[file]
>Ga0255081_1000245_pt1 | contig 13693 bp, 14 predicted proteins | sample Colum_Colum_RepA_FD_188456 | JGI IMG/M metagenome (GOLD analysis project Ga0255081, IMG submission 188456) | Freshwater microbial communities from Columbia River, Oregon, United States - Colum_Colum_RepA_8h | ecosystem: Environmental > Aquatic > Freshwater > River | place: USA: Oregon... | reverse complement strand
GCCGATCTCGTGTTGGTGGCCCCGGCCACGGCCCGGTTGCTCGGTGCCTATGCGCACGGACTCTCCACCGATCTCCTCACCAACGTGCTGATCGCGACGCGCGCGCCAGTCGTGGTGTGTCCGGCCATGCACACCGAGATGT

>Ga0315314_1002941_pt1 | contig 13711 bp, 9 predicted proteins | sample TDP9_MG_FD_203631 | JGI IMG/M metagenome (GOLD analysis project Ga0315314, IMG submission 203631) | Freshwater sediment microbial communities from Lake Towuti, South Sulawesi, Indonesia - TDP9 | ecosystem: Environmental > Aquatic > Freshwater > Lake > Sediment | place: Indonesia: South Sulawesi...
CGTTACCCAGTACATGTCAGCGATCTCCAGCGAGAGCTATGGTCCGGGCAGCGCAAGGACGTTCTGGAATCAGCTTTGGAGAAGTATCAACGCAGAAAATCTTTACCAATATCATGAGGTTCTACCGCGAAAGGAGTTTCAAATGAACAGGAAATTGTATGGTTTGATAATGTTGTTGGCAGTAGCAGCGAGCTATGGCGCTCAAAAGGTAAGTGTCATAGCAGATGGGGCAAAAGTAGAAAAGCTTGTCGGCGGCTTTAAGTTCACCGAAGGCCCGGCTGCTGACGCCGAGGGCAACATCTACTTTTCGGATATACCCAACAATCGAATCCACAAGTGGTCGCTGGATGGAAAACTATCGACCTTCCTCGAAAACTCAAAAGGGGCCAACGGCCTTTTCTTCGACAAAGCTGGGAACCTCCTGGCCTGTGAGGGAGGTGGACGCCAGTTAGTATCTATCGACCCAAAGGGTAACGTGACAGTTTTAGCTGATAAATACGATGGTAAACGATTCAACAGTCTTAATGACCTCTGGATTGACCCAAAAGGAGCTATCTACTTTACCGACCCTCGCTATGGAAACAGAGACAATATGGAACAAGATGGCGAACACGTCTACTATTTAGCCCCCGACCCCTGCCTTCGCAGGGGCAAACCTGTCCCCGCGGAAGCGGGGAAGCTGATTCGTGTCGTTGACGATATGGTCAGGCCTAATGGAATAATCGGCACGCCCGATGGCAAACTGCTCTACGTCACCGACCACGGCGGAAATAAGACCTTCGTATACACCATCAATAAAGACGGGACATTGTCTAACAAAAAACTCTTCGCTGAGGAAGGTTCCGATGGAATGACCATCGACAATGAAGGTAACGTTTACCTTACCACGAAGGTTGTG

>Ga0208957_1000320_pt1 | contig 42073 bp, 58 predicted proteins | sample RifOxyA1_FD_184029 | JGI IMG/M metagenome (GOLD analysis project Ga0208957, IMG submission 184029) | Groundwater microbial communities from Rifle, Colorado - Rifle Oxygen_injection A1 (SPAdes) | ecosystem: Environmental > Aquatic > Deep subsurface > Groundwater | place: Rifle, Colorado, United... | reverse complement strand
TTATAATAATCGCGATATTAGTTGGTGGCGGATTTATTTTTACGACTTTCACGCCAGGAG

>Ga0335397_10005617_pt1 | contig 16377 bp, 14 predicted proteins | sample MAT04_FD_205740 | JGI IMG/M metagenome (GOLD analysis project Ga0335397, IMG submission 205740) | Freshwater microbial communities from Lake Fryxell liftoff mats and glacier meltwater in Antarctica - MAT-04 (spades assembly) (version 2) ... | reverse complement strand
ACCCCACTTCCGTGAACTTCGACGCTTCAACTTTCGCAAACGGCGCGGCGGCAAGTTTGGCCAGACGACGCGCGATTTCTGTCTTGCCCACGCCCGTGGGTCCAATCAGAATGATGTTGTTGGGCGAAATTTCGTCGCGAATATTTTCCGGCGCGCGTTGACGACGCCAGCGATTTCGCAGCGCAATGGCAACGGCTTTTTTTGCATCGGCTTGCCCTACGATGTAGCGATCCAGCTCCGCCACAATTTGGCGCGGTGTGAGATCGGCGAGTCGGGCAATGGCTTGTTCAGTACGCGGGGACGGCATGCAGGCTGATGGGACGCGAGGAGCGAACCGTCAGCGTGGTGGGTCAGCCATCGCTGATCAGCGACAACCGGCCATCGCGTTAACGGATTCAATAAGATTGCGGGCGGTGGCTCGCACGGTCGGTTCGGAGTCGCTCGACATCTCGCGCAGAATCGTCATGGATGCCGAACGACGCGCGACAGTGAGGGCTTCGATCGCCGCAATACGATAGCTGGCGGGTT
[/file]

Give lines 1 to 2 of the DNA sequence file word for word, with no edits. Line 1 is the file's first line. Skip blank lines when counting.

>Ga0255081_1000245_pt1 | contig 13693 bp, 14 predicted proteins | sample Colum_Colum_RepA_FD_188456 | JGI IMG/M metagenome (GOLD analysis project Ga0255081, IMG submission 188456) | Freshwater microbial communities from Columbia River, Oregon, United States - Colum_Colum_RepA_8h | ecosystem: Environmental > Aquatic > Freshwater > River | place: USA: Oregon... | reverse complement strand
GCCGATCTCGTGTTGGTGGCCCCGGCCACGGCCCGGTTGCTCGGTGCCTATGCGCACGGACTCTCCACCGATCTCCTCACCAACGTGCTGATCGCGACGCGCGCGCCAGTCGTGGTGTGTCCGGCCATGCACACCGAGATGT